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Biodiversity Action Plan - February 2003
RIVER LOCH AND WETLAND - Wetlands
RIVER LOCH AND WETLAND
Habitats and species
Pockets of open water, reedbed and fen such as at Loch Lieurary near Westfield, or Loch of Durran near Castletown can be found within hollows of the rolling farm and croft land. The mosaic of arable land, fen and damp grassland is important for lowland breeding waders such as lapwing, curlew, snipe, redshank, greenshank and oystercatcher.
A diverse and colourful range of aquatic plants is found in these open water and wetland habitats. The wetlands are carpeted with an array of flowers including marsh marigold, ragged robin, northern marsh orchid and water avens.
Three nationally scarce pondweeds and one scarce water lily occur in wetlands in Caithness. Four lochs have around their margins the nationally rare narrow small reed and one loch has the only known population in the world of the Scottish small reed.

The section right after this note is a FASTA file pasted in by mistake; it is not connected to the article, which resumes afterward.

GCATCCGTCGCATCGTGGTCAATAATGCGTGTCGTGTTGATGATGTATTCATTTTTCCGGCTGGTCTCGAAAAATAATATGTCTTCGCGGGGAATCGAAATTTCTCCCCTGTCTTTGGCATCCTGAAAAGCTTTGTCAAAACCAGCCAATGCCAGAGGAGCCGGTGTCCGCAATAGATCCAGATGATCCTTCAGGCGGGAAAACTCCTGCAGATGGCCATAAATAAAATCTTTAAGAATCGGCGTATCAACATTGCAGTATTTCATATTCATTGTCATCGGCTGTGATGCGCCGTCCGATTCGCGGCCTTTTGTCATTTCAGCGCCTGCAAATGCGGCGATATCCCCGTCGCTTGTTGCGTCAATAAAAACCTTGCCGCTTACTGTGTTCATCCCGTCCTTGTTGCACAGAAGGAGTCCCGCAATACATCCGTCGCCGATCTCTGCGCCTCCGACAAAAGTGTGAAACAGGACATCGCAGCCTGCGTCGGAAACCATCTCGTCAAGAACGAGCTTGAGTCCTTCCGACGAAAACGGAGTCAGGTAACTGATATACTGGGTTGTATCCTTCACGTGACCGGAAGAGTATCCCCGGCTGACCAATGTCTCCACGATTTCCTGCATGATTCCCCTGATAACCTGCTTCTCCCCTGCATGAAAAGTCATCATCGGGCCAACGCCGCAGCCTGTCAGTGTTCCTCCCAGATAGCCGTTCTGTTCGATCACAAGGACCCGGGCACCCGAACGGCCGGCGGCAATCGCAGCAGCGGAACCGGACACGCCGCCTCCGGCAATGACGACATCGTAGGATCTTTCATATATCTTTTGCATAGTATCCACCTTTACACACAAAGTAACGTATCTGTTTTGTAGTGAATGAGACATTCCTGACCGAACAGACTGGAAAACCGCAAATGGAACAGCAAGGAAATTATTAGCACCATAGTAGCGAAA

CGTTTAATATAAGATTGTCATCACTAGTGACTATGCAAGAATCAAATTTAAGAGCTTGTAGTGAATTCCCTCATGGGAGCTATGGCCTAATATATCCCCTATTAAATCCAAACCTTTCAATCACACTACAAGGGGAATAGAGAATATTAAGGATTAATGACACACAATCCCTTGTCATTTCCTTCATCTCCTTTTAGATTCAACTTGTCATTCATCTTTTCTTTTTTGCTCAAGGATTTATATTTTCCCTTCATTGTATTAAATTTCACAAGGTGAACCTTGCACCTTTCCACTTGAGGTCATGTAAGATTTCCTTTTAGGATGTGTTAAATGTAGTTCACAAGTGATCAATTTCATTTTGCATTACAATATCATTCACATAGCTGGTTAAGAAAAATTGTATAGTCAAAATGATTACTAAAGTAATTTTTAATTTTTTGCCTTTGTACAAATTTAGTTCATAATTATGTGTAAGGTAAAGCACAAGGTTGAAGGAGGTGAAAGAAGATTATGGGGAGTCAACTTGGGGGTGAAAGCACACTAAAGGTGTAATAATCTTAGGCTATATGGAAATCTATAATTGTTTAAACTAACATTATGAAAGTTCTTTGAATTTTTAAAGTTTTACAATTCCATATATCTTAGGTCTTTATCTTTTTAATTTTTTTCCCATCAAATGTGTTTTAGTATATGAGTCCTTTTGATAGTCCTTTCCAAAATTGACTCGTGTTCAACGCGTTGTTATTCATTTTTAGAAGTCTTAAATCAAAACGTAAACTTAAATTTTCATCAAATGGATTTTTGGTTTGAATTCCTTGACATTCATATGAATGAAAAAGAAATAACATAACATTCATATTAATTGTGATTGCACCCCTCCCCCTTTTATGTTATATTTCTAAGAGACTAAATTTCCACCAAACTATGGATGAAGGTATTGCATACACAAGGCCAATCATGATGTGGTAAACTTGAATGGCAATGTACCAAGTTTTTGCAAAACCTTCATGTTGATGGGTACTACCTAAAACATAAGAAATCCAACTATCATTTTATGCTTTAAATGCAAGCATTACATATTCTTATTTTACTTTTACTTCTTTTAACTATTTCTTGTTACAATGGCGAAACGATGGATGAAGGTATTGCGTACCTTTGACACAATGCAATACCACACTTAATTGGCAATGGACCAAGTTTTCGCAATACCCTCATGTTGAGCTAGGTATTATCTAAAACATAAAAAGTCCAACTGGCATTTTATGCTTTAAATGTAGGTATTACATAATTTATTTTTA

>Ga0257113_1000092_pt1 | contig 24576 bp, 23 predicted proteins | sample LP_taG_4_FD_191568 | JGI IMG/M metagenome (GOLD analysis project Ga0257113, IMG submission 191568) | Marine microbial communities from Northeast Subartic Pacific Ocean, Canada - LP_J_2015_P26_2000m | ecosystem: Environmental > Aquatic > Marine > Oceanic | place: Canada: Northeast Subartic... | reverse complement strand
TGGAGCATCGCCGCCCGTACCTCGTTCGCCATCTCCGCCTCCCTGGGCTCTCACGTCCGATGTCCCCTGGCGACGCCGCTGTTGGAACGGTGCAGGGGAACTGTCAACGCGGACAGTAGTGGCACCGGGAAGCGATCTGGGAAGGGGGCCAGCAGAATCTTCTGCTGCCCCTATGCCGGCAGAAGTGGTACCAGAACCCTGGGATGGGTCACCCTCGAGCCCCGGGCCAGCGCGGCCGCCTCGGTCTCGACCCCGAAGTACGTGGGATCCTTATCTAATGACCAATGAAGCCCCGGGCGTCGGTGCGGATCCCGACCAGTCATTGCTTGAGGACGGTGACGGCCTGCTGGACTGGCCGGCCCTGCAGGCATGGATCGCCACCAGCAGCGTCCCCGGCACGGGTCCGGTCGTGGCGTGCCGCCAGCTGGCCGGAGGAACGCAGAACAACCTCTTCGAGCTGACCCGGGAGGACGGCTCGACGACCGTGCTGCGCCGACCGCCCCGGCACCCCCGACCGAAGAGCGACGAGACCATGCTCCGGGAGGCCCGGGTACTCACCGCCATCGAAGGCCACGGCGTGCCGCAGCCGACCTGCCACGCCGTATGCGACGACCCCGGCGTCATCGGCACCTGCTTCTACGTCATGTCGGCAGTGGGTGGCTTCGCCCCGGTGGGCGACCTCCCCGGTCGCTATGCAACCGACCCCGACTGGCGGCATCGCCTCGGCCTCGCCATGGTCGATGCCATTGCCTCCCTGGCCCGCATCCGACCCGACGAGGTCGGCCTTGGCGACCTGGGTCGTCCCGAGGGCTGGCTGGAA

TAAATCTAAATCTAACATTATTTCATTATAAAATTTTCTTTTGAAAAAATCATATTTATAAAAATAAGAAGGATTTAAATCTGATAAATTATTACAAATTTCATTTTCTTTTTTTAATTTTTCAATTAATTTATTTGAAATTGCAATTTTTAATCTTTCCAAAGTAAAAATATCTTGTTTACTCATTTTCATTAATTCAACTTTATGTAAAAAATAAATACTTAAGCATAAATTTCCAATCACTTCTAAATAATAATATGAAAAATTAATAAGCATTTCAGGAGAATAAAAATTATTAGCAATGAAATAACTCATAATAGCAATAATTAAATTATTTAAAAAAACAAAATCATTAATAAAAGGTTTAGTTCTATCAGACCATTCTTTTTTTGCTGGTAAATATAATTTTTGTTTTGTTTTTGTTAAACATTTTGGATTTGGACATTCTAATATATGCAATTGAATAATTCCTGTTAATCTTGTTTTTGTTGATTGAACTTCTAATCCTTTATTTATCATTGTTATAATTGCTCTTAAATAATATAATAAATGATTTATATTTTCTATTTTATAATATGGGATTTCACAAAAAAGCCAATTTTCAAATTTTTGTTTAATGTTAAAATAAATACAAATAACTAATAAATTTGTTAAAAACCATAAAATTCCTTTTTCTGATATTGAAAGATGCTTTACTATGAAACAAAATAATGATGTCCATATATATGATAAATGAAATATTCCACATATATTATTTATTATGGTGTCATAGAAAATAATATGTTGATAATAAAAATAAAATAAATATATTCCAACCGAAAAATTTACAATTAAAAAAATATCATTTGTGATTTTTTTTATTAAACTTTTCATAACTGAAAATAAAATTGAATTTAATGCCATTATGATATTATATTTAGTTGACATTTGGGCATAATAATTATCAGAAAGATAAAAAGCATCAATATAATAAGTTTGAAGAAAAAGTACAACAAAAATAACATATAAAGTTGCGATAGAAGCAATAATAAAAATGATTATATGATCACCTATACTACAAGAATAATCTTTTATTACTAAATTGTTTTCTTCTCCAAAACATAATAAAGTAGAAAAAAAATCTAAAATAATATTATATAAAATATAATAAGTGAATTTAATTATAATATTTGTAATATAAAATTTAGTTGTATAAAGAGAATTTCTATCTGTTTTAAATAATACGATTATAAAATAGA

Current biodiversity projects
Some farmers are managing wetlands under agri-environmental schemes such as the Countryside Premium Scheme or its replacement, the Rural Stewardship Scheme. However, the reason why Caithness is such an important site for breeding waders is because of the way these wet pockets have been managed, and agri-environment schemes do not recognise or reward farmers for existing good management. Furthermore, national schemes are not always relevant to northern Scotland due to climatic differences.
Scottish Natural Heritage, the Royal Society for the Protection of Birds and other organisations fund breeding bird surveys and ongoing monitoring work on protected sites.
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